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    1942 Thomas Hart Benton Lithograph, "The Race"

    Appraised Value:

    $3,000 - $4,000

    Appraised on: August 18, 2007

    Appraised in: Las Vegas, Nevada

    Appraised by: Todd Weyman

    Category: Prints & Posters

    Episode Info: Las Vegas, Hour 1 (#1216)

    Originally Aired: May 12, 2008

    slideshow IMAGE: 1 of 3 Next 

    More Like This:

    Form: Lithograph
    Material: Paper
    Period / Style: 20th Century
    Value Range: $3,000 - $4,000

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    Appraisal Video: (3:14)


    Appraised By:

    Todd Weyman
    Prints & Posters
    Director, Works of Art on Paper
    Swann Auction Galleries

    Appraisal Transcript:
    APPRAISER: I have to start off by stating the obvious here. It looks like this has been through a war. Tell me what you've brought in and what exactly happened to it.

    GUEST: We found it in my grandparents' attic, old house, and after we cleared out the attic, we moved it to the basement of my father's house, where it was being dripped on by some pipes in the basement.

    APPRAISER: And do you know about the artist?

    GUEST: I know that it's Thomas Hart Benton because my mother had a coffee table book of his work, and so I knew he was somebody famous, but...

    APPRAISER: That's correct. It's an original lithograph by Thomas Hart Benton, who is one of the preeminent printmakers of the first half of the 20th century in America. He's a well-known regionalist and did several hundred lithographs, most of which were printed in an edition of 250. And this happens to be a lithograph he did in 1942. It's called "The Race," and you can see the horse on the plains here racing the locomotive. And it's pencil signed by Benton in the lower right and it's basically one of his more important prints. I would say it's in the top five of the several hundred lithographs he made.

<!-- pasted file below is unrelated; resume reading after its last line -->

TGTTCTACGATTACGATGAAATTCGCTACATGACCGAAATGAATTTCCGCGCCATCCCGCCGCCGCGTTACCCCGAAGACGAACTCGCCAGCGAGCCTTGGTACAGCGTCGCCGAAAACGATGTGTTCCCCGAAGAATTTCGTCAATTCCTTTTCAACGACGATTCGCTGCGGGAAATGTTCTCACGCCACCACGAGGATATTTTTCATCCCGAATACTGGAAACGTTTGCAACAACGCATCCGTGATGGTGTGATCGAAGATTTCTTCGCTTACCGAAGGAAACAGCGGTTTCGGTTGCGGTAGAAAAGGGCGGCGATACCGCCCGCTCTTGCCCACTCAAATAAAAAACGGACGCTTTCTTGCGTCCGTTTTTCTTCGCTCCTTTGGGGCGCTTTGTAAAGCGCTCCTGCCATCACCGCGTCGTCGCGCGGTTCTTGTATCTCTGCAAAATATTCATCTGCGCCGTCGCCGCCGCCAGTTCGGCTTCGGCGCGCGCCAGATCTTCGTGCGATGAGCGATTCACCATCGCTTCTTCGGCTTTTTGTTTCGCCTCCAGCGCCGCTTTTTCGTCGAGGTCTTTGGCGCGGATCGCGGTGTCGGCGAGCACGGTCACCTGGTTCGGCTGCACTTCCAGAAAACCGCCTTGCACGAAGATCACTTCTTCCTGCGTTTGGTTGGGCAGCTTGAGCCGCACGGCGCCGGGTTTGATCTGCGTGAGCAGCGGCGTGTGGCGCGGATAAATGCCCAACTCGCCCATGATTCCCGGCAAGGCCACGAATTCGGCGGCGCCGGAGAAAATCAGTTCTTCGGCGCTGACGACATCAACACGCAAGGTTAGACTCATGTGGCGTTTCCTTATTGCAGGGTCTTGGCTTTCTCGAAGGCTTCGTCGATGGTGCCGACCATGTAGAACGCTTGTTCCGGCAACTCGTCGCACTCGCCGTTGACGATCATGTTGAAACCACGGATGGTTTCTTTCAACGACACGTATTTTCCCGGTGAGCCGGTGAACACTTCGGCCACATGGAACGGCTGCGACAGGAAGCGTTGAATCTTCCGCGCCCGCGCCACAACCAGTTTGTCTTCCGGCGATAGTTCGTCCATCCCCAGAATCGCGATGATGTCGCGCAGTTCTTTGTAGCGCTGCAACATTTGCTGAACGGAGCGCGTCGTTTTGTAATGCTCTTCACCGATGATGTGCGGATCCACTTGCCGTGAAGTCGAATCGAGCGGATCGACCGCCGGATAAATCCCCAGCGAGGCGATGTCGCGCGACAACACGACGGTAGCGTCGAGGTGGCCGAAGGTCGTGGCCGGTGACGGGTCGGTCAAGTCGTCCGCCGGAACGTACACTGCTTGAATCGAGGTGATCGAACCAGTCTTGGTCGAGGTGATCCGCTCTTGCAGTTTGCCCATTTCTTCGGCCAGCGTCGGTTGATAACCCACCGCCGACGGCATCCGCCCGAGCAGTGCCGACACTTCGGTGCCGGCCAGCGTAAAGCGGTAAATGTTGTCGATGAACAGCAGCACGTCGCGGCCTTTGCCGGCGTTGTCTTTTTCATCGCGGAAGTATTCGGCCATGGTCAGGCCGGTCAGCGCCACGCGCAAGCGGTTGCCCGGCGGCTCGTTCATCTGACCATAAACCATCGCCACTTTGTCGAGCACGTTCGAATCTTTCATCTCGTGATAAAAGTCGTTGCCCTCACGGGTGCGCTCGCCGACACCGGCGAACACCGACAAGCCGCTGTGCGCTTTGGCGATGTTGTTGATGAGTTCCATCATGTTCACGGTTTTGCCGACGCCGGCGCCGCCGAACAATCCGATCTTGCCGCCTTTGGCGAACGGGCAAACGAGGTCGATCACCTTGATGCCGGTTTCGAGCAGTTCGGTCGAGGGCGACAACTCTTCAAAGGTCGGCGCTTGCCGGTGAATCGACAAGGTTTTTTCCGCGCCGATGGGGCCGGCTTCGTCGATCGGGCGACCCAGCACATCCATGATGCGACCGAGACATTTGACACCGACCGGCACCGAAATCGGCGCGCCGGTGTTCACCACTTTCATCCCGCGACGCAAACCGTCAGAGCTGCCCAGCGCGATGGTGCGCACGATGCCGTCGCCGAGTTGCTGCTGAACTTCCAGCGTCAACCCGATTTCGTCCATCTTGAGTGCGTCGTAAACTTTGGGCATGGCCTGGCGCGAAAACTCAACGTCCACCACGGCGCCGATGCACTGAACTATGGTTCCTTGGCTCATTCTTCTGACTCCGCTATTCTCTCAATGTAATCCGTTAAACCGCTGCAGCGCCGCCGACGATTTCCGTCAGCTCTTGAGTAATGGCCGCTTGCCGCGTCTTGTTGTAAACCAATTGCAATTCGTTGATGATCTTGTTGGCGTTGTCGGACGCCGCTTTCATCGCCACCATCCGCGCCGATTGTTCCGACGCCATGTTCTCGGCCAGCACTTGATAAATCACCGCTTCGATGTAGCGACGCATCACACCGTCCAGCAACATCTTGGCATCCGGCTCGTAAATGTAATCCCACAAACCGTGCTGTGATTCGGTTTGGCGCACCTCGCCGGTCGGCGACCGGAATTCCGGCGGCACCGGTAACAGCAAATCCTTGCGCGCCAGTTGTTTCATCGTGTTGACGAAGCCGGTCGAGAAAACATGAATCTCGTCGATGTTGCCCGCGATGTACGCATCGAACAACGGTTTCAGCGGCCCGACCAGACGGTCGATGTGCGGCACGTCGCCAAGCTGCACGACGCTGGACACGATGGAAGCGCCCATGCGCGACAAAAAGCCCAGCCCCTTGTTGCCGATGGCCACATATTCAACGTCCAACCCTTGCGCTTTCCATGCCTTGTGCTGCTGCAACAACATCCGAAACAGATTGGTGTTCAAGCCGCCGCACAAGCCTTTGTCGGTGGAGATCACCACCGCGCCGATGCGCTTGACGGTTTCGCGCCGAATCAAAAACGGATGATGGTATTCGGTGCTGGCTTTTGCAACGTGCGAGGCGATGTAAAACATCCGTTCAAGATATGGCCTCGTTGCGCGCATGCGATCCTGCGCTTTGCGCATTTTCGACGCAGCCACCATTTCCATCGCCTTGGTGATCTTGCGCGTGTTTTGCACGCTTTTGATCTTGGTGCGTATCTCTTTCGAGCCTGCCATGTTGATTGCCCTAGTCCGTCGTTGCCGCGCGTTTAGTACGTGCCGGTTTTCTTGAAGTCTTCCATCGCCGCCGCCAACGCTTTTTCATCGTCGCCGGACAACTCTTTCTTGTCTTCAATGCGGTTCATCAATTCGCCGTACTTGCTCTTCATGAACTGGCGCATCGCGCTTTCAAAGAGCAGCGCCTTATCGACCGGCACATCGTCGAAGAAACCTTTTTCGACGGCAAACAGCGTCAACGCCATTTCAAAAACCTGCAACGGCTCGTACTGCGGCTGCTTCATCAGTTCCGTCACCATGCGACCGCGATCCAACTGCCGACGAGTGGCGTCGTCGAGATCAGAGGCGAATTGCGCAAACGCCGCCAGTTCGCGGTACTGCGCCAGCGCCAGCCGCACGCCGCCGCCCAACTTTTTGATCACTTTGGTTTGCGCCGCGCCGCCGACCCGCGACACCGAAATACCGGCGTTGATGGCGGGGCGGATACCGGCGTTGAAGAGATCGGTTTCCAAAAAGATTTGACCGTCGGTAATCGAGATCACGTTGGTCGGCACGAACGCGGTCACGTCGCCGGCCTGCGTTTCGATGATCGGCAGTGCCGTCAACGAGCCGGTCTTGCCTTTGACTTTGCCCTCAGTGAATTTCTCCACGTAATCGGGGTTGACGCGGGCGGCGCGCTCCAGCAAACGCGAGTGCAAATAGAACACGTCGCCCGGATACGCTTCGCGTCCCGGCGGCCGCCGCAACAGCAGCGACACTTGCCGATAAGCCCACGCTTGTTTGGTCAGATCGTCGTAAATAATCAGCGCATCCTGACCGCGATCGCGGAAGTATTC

GUEST: Wow.

    APPRAISER: Unfortunately, just about everything you shouldn't do to a work of art has been done to this one. You can see here there are a couple of tears up here that extend into the image. There's this piece of tape that somebody put on the edge, a piece of masking tape to mask a tear there. There's a little divot down here. There's staining throughout here, a couple scratches in the clouds, some fairly significant staining down here.

    GUEST: Yes. And...

    APPRAISER: Last but not least, if I tip it like this, it's actually been glued down partially to this backboard. Which is not a good backboard, either.

    GUEST: Right.

    APPRAISER: It's not museum-quality backboard. So, plainly put, all those condition problems really hurt the value. You said that at some point in time you had this appraised, or you got a value on it.

    GUEST: I took digital photographs of it and, judging from the photographs, they thought maybe $2,000.

    APPRAISER: And this was at an auction house?

    GUEST: Yes.

    APPRAISER: Well, in this condition, I would say it's worth $3,000 to $4,000.

    GUEST: Really?

    APPRAISER: And that is because most of these problems are easily reversible. If you take the print to a reputable paper conservator, and you could bring this back to life 90 times better than it is right now.

    GUEST: Oh, I didn't know that.

    APPRAISER: And all of that conservation would cost you several hundred dollars.

    GUEST: Yes.

    APPRAISER: But it would increase the value of the print threefold.

    GUEST: Oh, okay.

    APPRAISER: So, in good condition, this would be a $10,000 print at auction.

    GUEST: Really? Wow.

    APPRAISER: So hold on to it, clean it up, and you've got a $10,000 print.

    GUEST: Oh, my God. That is neat.

    APPRAISER: Thanks for bringing it in.

    GUEST: Thank you. So, that's really his signature, too, huh?

    APPRAISER: Oh, yeah.

    GUEST: That's cool.

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